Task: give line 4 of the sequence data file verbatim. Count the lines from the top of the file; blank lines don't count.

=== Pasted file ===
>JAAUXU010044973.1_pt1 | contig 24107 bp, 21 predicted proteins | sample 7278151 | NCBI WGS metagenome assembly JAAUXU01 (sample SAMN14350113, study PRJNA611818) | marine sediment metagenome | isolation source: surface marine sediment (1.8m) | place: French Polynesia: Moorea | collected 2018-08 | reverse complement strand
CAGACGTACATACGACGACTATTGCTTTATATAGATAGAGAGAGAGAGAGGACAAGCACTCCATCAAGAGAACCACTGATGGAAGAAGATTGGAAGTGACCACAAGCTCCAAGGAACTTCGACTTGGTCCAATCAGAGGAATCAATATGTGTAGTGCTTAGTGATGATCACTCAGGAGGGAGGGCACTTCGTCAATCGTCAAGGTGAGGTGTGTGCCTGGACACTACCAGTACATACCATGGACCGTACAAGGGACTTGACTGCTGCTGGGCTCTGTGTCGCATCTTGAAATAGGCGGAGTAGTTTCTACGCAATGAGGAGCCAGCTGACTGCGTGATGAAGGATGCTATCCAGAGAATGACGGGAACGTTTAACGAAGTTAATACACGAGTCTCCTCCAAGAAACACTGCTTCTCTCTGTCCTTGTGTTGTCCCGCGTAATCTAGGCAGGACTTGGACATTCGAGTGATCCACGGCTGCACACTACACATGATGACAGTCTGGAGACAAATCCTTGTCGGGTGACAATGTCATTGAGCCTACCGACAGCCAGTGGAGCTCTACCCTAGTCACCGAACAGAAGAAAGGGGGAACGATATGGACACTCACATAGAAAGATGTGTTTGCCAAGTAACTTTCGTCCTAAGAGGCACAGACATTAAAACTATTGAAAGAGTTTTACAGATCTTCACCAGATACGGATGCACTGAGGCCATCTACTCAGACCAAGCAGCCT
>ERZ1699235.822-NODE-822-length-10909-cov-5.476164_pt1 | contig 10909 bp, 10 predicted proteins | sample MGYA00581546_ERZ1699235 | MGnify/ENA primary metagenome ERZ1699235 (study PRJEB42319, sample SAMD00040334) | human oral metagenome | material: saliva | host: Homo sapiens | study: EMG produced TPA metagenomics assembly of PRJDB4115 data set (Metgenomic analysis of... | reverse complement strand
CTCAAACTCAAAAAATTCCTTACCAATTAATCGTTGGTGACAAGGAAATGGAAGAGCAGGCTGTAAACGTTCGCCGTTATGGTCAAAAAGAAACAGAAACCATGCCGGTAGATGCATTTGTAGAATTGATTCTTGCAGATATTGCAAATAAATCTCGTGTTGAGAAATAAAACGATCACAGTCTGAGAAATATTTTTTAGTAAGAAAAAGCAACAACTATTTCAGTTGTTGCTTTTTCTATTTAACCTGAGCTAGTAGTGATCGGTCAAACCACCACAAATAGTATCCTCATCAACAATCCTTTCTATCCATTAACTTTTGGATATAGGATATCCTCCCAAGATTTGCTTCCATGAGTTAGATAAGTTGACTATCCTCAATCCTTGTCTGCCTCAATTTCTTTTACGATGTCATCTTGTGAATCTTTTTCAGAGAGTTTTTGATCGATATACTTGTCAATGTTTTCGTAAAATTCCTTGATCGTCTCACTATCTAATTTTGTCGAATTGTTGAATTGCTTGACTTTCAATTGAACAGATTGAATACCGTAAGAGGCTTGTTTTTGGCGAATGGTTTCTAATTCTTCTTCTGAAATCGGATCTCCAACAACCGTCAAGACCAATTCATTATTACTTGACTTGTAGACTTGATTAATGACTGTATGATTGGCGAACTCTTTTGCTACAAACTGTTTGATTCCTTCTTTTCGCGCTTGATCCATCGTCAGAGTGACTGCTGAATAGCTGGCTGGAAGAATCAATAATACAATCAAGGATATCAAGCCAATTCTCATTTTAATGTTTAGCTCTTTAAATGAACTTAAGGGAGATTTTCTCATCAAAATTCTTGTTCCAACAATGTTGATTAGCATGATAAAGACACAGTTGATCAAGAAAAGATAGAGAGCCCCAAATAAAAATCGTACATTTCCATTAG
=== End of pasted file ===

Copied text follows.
CTCAAACTCAAAAAATTCCTTACCAATTAATCGTTGGTGACAAGGAAATGGAAGAGCAGGCTGTAAACGTTCGCCGTTATGGTCAAAAAGAAACAGAAACCATGCCGGTAGATGCATTTGTAGAATTGATTCTTGCAGATATTGCAAATAAATCTCGTGTTGAGAAATAAAACGATCACAGTCTGAGAAATATTTTTTAGTAAGAAAAAGCAACAACTATTTCAGTTGTTGCTTTTTCTATTTAACCTGAGCTAGTAGTGATCGGTCAAACCACCACAAATAGTATCCTCATCAACAATCCTTTCTATCCATTAACTTTTGGATATAGGATATCCTCCCAAGATTTGCTTCCATGAGTTAGATAAGTTGACTATCCTCAATCCTTGTCTGCCTCAATTTCTTTTACGATGTCATCTTGTGAATCTTTTTCAGAGAGTTTTTGATCGATATACTTGTCAATGTTTTCGTAAAATTCCTTGATCGTCTCACTATCTAATTTTGTCGAATTGTTGAATTGCTTGACTTTCAATTGAACAGATTGAATACCGTAAGAGGCTTGTTTTTGGCGAATGGTTTCTAATTCTTCTTCTGAAATCGGATCTCCAACAACCGTCAAGACCAATTCATTATTACTTGACTTGTAGACTTGATTAATGACTGTATGATTGGCGAACTCTTTTGCTACAAACTGTTTGATTCCTTCTTTTCGCGCTTGATCCATCGTCAGAGTGACTGCTGAATAGCTGGCTGGAAGAATCAATAATACAATCAAGGATATCAAGCCAATTCTCATTTTAATGTTTAGCTCTTTAAATGAACTTAAGGGAGATTTTCTCATCAAAATTCTTGTTCCAACAATGTTGATTAGCATGATAAAGACACAGTTGATCAAGAAAAGATAGAGAGCCCCAAATAAAAATCGTACATTTCCATTAG